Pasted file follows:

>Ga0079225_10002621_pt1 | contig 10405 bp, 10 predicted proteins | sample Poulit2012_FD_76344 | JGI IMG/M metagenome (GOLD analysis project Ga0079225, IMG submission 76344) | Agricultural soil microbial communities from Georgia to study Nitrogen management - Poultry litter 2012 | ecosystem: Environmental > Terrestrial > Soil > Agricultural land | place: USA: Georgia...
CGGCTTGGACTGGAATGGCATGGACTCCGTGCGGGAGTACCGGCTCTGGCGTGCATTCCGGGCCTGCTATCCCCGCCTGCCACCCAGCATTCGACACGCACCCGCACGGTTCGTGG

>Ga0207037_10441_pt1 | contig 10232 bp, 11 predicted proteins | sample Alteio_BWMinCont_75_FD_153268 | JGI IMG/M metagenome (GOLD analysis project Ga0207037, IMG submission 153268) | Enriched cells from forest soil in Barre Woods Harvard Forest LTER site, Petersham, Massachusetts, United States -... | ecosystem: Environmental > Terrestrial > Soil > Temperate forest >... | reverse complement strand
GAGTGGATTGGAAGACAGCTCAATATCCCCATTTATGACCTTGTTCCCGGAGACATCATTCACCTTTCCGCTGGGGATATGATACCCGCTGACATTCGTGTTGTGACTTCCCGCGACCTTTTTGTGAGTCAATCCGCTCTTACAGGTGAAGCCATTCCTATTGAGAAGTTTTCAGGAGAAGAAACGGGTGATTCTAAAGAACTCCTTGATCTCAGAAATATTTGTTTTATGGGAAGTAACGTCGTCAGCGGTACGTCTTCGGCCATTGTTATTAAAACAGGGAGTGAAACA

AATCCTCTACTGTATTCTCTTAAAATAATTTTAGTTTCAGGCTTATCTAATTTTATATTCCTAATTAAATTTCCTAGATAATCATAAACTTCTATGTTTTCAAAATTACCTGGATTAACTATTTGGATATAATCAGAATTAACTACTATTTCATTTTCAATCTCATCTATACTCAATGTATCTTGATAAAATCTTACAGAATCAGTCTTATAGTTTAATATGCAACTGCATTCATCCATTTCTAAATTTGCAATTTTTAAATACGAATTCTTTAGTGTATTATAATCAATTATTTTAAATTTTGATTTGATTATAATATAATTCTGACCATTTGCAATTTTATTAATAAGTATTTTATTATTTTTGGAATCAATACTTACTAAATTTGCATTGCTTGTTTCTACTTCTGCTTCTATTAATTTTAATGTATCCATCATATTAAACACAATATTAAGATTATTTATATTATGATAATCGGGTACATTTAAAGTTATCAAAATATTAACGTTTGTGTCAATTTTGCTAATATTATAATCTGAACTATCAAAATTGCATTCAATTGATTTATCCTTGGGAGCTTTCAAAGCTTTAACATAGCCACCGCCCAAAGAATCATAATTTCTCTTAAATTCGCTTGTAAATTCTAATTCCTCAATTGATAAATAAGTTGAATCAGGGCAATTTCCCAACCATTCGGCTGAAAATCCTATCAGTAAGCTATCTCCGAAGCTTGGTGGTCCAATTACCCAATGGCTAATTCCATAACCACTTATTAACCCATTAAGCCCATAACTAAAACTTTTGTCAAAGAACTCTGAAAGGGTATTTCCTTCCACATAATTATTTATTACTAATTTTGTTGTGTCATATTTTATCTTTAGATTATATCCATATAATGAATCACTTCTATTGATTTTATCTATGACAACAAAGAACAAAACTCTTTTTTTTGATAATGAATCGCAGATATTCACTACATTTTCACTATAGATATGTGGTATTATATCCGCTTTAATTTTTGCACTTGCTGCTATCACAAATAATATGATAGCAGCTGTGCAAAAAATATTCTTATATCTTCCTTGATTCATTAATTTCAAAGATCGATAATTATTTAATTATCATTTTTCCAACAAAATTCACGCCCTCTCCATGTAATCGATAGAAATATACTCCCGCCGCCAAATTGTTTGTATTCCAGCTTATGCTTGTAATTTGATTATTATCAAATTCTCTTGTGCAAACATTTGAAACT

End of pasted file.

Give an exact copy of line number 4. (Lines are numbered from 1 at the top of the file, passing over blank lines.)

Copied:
GAGTGGATTGGAAGACAGCTCAATATCCCCATTTATGACCTTGTTCCCGGAGACATCATTCACCTTTCCGCTGGGGATATGATACCCGCTGACATTCGTGTTGTGACTTCCCGCGACCTTTTTGTGAGTCAATCCGCTCTTACAGGTGAAGCCATTCCTATTGAGAAGTTTTCAGGAGAAGAAACGGGTGATTCTAAAGAACTCCTTGATCTCAGAAATATTTGTTTTATGGGAAGTAACGTCGTCAGCGGTACGTCTTCGGCCATTGTTATTAAAACAGGGAGTGAAACA